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Low energy electron microscope (LEEM)
Low Energy Electron Microscope
Low energy electron microscopy (LEEM) (Fig. 1) utilizes low energy, elastically backscattered electrons to image surfaces with high spatial and temporal resolution. Advantages of LEEM over other surface imaging techniques are:
  • Real-time imaging capability
  • Several unique contrast mechanisms for image formation
  • Operation under extreme conditions
LEEM has been applied to a variety of problems including surface structure and morphology determination, dynamic processes (e.g., epitaxial growth, desorption, island decay, oxidation), surface and thin film magnetism. The LEEM at HKUST is one of only about a dozen in the world.
Fig. 1 Low Energy Electron Microscope
Fig. 2 LEEM Liquid Helium (L-He) Cooling
Fig. 3 LEEM L-He Cool-down curve
Fig. 4 Mini-CMA attached to the LEEM
Fig. 5 The end of the mini-CMA viewed through the chamber window
Fig. 6 Miniature electron beam heated deposition source

Special Features of LEEM at HKUST

The LEEM at HKUST boasts several unique/special features that were developed at HKUST.
  1. Liquid helium low temperature sample stage
    We have developed the most advanced sample cooling stage available for the low energy electron microscope (LEEM) (Fig. 2). This apparatus cools samples very quickly to very low temperatures using liquid helium, isolates the microscope high voltage (-20kV), causes no sample vibrations during imaging, and allows sample transfer in vacuum. The sample cooling stage routinely achieves a sample temperature of 50K after a cooldown time on the order of only twenty minutes (Fig. 3).
  2. Miniature cylindrical mirror analyzer
    [K.Grzelakowski, K.L. Man, and M.S. Altman, Rev. Sci. Instrum. 72, 3361 (2001)]

    The mini-CMA comprises outer and inner cylinders, integral on-axis electron gun, and detector system, all mounted on a single 2.75" flange. Entrance angle, sample-to-detector distance, and polar cone angle were chosen, in consideration of second order focussing effects, that optimized analyzer transparency and resolution. Fringe field correction at the ends of the CMA is made by means of six rings precisely separated by sapphire insulators. The energy range of analyzed electrons can be varied between 0 eV to 3.0 keV. The flange mounting also incorporates a high precision z-motion drive for optimization of the working distance. The control electronics and software permit operation of the instrument in pulse and analog phase sensitive detection modes. Results obtained with this new mini-CMA demonstrate an energy resolution (Delta-E/E) of 0.9%, which is comparable to larger 6" flange-mounted instruments. The very small size of the mini-CMA permits its use in small or crowded ultra high vacuum chambers or where only 2.75" ports are available, thereby increasing flexibility in surface analysis. The images show one possible mounting configuration on the LEEM (Fig. 4),and a view of the end of the CMA through a chamber window (Fig. 5)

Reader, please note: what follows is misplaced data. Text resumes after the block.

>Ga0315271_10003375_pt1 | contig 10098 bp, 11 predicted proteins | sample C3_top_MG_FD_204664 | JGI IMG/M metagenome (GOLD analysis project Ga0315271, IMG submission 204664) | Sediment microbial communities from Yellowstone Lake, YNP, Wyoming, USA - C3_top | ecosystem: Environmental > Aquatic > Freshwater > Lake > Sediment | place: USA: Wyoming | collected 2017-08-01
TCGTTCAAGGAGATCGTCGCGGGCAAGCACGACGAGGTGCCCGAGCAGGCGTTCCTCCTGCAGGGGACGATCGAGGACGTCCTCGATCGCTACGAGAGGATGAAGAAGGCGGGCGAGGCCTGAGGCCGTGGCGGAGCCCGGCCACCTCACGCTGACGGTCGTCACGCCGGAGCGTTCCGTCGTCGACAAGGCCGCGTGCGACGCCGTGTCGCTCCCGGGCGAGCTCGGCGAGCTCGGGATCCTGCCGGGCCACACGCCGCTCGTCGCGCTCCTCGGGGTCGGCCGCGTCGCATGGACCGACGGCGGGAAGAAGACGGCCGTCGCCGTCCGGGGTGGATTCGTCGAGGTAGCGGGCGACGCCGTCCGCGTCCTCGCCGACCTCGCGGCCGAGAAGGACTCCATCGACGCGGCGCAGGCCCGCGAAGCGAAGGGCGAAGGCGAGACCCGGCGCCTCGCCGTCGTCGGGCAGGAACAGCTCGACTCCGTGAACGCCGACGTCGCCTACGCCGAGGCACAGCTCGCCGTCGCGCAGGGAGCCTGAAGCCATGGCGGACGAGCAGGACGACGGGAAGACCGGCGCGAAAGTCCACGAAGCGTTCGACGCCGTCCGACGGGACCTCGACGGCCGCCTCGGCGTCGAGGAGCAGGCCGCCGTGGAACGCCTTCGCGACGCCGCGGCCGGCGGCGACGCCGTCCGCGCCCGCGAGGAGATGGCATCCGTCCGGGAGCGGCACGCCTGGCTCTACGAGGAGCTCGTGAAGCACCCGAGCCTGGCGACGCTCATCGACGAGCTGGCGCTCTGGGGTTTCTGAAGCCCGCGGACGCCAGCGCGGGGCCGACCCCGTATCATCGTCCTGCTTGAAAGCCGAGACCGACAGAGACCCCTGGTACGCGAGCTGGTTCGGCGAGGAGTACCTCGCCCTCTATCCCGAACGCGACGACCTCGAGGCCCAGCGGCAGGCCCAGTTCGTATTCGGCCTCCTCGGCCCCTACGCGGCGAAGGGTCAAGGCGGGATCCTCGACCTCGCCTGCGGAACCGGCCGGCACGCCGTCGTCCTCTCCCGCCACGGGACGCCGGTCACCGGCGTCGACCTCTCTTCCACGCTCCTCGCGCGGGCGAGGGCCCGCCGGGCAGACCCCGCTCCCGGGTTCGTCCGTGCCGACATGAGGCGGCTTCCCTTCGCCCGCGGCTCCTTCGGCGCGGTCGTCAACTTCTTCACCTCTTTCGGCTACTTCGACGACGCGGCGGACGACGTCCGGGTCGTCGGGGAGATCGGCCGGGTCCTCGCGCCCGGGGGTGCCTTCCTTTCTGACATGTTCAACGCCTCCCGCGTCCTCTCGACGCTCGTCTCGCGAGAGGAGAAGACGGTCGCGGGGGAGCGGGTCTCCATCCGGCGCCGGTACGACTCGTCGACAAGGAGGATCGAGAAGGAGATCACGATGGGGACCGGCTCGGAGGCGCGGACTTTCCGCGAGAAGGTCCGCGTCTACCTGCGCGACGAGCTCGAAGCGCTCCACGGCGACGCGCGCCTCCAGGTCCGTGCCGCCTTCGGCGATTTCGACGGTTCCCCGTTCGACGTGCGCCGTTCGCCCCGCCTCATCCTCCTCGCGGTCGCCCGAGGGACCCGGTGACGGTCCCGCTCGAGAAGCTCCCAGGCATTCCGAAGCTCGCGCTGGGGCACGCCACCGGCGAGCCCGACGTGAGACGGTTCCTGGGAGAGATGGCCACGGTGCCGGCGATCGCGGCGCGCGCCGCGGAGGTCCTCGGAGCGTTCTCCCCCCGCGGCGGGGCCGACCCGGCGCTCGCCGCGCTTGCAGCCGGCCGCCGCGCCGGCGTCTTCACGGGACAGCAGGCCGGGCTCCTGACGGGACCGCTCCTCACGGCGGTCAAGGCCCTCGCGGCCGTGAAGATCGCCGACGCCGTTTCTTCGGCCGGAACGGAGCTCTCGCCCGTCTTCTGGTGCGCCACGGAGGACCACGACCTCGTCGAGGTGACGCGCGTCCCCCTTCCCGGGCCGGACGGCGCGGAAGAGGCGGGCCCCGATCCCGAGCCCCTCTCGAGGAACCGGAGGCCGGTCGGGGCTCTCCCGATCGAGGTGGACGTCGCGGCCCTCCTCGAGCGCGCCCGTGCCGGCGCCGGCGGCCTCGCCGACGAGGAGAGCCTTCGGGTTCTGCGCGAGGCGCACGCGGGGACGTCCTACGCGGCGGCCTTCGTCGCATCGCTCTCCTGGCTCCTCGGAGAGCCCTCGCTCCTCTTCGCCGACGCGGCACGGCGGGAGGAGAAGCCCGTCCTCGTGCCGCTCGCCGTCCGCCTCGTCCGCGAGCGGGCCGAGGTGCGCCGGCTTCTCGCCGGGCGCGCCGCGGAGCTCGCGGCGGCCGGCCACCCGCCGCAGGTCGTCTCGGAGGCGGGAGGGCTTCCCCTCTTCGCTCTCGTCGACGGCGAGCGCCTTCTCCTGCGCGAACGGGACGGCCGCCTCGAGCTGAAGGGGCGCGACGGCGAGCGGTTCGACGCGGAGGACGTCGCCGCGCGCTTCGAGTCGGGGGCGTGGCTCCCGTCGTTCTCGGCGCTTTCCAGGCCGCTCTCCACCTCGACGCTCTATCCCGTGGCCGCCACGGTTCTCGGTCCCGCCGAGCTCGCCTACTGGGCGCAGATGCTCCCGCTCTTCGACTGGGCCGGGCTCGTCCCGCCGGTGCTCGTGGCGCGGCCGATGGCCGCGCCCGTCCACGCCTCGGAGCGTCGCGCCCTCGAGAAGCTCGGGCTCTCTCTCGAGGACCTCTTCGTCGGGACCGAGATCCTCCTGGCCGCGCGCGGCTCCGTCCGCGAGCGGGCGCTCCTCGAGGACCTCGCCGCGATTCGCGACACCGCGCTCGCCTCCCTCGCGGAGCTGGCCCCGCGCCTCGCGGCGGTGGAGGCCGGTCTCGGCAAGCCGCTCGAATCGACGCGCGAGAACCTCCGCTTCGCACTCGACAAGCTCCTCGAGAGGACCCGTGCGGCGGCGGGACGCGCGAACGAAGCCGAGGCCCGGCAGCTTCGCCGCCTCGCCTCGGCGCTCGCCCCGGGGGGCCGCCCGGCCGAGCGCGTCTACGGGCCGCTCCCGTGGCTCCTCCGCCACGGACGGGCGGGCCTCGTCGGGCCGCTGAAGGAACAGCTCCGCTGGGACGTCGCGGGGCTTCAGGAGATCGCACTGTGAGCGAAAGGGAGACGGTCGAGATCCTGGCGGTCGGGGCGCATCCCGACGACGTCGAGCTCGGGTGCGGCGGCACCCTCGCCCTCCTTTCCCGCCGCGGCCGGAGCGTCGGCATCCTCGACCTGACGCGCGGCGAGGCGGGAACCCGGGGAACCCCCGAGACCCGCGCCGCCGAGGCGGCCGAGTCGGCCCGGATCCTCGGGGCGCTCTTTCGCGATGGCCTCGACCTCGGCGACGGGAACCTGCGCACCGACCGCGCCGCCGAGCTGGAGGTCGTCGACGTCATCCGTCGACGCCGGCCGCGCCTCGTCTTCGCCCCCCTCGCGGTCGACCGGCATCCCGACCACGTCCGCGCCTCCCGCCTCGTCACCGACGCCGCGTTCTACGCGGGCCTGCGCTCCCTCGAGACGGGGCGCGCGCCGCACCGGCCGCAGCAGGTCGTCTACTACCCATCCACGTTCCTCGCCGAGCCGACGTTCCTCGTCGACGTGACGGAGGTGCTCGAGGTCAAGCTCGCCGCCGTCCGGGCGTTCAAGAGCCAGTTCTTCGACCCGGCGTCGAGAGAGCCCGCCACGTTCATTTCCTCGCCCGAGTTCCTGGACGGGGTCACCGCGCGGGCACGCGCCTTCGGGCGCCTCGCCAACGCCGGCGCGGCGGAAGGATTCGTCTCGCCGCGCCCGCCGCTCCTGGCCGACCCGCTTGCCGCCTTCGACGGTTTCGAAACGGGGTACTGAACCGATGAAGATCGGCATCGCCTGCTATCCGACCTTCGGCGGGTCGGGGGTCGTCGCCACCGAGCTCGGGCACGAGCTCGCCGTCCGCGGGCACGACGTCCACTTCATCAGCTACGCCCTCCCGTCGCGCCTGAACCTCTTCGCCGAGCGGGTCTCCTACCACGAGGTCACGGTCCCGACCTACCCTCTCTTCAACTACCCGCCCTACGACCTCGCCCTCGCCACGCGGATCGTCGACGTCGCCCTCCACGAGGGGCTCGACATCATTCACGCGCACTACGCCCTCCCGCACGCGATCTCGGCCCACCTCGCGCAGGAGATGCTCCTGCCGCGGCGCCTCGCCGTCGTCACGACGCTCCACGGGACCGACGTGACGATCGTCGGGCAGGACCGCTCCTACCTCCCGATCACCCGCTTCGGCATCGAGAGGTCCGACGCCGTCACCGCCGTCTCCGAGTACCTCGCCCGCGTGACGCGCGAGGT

3. Low noise, high resolution ccd camera with special data acquisition software
    The LEEM at HKUST is equipped with a high resolution (1376 x 1040 pixels), high dynamic range (12-bit), low noise (2 stage peltier cooler with forced air), high frame rate (up to 10 frames per second at full resolution) ccd camera. The camera is the Sensicam QE version from PCO Computer Optics GmbH (www.pco.de). A dedicated software suite has been written at HKUST to support camera control, automated image acquisition and storage, including capabilities for spin polarized LEEM data acquisition and LEED spot profile measurements and analysis.
  4. Miniature electron beam heated deposition sources
    These deposition sources are mounted on a 2.75" flange, fit into tight space on the LEEM, and include water cooling, integral shutter and flux monitor by proportional ion current measurement. Material may be evaporated from rod or crucible. Materials that have been evaporated so far include Ag, Cu, Pd, Sb, In, Cr, Fe, Co, Pt.
  5. Sample holder with applied magnetic field capability